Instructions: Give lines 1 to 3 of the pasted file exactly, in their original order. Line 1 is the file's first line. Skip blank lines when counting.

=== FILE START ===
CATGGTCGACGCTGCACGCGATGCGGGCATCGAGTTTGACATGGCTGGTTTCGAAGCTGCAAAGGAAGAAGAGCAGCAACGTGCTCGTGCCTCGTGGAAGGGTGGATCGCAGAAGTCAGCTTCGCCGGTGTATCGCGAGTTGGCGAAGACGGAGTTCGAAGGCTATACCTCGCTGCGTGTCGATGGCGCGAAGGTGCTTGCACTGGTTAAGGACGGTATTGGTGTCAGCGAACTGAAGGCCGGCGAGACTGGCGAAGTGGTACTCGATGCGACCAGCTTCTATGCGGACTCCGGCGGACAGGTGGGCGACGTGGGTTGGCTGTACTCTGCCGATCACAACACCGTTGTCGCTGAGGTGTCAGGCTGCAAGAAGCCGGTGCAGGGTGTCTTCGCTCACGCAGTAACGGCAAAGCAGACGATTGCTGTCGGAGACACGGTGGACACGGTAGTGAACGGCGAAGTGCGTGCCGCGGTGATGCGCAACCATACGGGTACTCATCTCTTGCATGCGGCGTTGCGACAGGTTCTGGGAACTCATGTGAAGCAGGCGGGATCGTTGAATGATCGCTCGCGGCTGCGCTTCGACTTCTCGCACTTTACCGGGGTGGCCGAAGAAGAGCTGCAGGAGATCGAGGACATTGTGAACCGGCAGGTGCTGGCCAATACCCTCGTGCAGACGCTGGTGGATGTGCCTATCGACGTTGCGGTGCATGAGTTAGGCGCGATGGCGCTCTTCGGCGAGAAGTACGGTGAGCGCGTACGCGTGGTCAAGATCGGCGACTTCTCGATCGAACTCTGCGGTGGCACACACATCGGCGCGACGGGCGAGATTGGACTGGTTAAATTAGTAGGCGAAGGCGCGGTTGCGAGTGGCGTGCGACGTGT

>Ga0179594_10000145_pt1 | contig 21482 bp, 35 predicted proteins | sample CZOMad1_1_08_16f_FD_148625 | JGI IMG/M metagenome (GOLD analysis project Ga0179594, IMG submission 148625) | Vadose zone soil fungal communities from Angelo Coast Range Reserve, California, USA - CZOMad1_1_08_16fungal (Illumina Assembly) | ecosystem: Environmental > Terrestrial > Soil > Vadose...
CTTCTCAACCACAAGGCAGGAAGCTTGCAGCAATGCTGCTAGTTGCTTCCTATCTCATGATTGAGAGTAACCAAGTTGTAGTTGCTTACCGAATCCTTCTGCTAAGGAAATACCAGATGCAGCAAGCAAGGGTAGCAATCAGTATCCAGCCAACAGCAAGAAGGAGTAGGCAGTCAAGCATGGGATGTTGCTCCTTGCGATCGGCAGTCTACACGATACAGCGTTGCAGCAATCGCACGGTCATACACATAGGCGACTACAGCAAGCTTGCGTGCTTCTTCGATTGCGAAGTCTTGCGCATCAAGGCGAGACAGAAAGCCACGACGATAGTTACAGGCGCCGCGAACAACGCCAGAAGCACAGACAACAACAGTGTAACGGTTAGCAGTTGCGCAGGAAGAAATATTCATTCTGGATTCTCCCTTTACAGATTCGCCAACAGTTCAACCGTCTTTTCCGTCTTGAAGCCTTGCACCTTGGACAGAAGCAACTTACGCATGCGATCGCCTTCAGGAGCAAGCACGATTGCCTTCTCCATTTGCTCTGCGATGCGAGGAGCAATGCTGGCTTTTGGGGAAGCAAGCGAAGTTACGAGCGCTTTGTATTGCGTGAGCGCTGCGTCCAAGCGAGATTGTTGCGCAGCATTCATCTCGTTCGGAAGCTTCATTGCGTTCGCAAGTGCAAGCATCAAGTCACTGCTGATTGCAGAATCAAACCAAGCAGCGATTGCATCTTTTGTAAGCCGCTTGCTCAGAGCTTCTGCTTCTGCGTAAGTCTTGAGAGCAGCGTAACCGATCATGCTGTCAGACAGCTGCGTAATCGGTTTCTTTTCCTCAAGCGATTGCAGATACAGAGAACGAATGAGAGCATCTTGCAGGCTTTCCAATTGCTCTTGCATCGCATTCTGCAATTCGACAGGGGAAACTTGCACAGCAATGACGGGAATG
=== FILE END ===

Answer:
CATGGTCGACGCTGCACGCGATGCGGGCATCGAGTTTGACATGGCTGGTTTCGAAGCTGCAAAGGAAGAAGAGCAGCAACGTGCTCGTGCCTCGTGGAAGGGTGGATCGCAGAAGTCAGCTTCGCCGGTGTATCGCGAGTTGGCGAAGACGGAGTTCGAAGGCTATACCTCGCTGCGTGTCGATGGCGCGAAGGTGCTTGCACTGGTTAAGGACGGTATTGGTGTCAGCGAACTGAAGGCCGGCGAGACTGGCGAAGTGGTACTCGATGCGACCAGCTTCTATGCGGACTCCGGCGGACAGGTGGGCGACGTGGGTTGGCTGTACTCTGCCGATCACAACACCGTTGTCGCTGAGGTGTCAGGCTGCAAGAAGCCGGTGCAGGGTGTCTTCGCTCACGCAGTAACGGCAAAGCAGACGATTGCTGTCGGAGACACGGTGGACACGGTAGTGAACGGCGAAGTGCGTGCCGCGGTGATGCGCAACCATACGGGTACTCATCTCTTGCATGCGGCGTTGCGACAGGTTCTGGGAACTCATGTGAAGCAGGCGGGATCGTTGAATGATCGCTCGCGGCTGCGCTTCGACTTCTCGCACTTTACCGGGGTGGCCGAAGAAGAGCTGCAGGAGATCGAGGACATTGTGAACCGGCAGGTGCTGGCCAATACCCTCGTGCAGACGCTGGTGGATGTGCCTATCGACGTTGCGGTGCATGAGTTAGGCGCGATGGCGCTCTTCGGCGAGAAGTACGGTGAGCGCGTACGCGTGGTCAAGATCGGCGACTTCTCGATCGAACTCTGCGGTGGCACACACATCGGCGCGACGGGCGAGATTGGACTGGTTAAATTAGTAGGCGAAGGCGCGGTTGCGAGTGGCGTGCGACGTGT

>Ga0179594_10000145_pt1 | contig 21482 bp, 35 predicted proteins | sample CZOMad1_1_08_16f_FD_148625 | JGI IMG/M metagenome (GOLD analysis project Ga0179594, IMG submission 148625) | Vadose zone soil fungal communities from Angelo Coast Range Reserve, California, USA - CZOMad1_1_08_16fungal (Illumina Assembly) | ecosystem: Environmental > Terrestrial > Soil > Vadose...
CTTCTCAACCACAAGGCAGGAAGCTTGCAGCAATGCTGCTAGTTGCTTCCTATCTCATGATTGAGAGTAACCAAGTTGTAGTTGCTTACCGAATCCTTCTGCTAAGGAAATACCAGATGCAGCAAGCAAGGGTAGCAATCAGTATCCAGCCAACAGCAAGAAGGAGTAGGCAGTCAAGCATGGGATGTTGCTCCTTGCGATCGGCAGTCTACACGATACAGCGTTGCAGCAATCGCACGGTCATACACATAGGCGACTACAGCAAGCTTGCGTGCTTCTTCGATTGCGAAGTCTTGCGCATCAAGGCGAGACAGAAAGCCACGACGATAGTTACAGGCGCCGCGAACAACGCCAGAAGCACAGACAACAACAGTGTAACGGTTAGCAGTTGCGCAGGAAGAAATATTCATTCTGGATTCTCCCTTTACAGATTCGCCAACAGTTCAACCGTCTTTTCCGTCTTGAAGCCTTGCACCTTGGACAGAAGCAACTTACGCATGCGATCGCCTTCAGGAGCAAGCACGATTGCCTTCTCCATTTGCTCTGCGATGCGAGGAGCAATGCTGGCTTTTGGGGAAGCAAGCGAAGTTACGAGCGCTTTGTATTGCGTGAGCGCTGCGTCCAAGCGAGATTGTTGCGCAGCATTCATCTCGTTCGGAAGCTTCATTGCGTTCGCAAGTGCAAGCATCAAGTCACTGCTGATTGCAGAATCAAACCAAGCAGCGATTGCATCTTTTGTAAGCCGCTTGCTCAGAGCTTCTGCTTCTGCGTAAGTCTTGAGAGCAGCGTAACCGATCATGCTGTCAGACAGCTGCGTAATCGGTTTCTTTTCCTCAAGCGATTGCAGATACAGAGAACGAATGAGAGCATCTTGCAGGCTTTCCAATTGCTCTTGCATCGCATTCTGCAATTCGACAGGGGAAACTTGCACAGCAATGACGGGAATG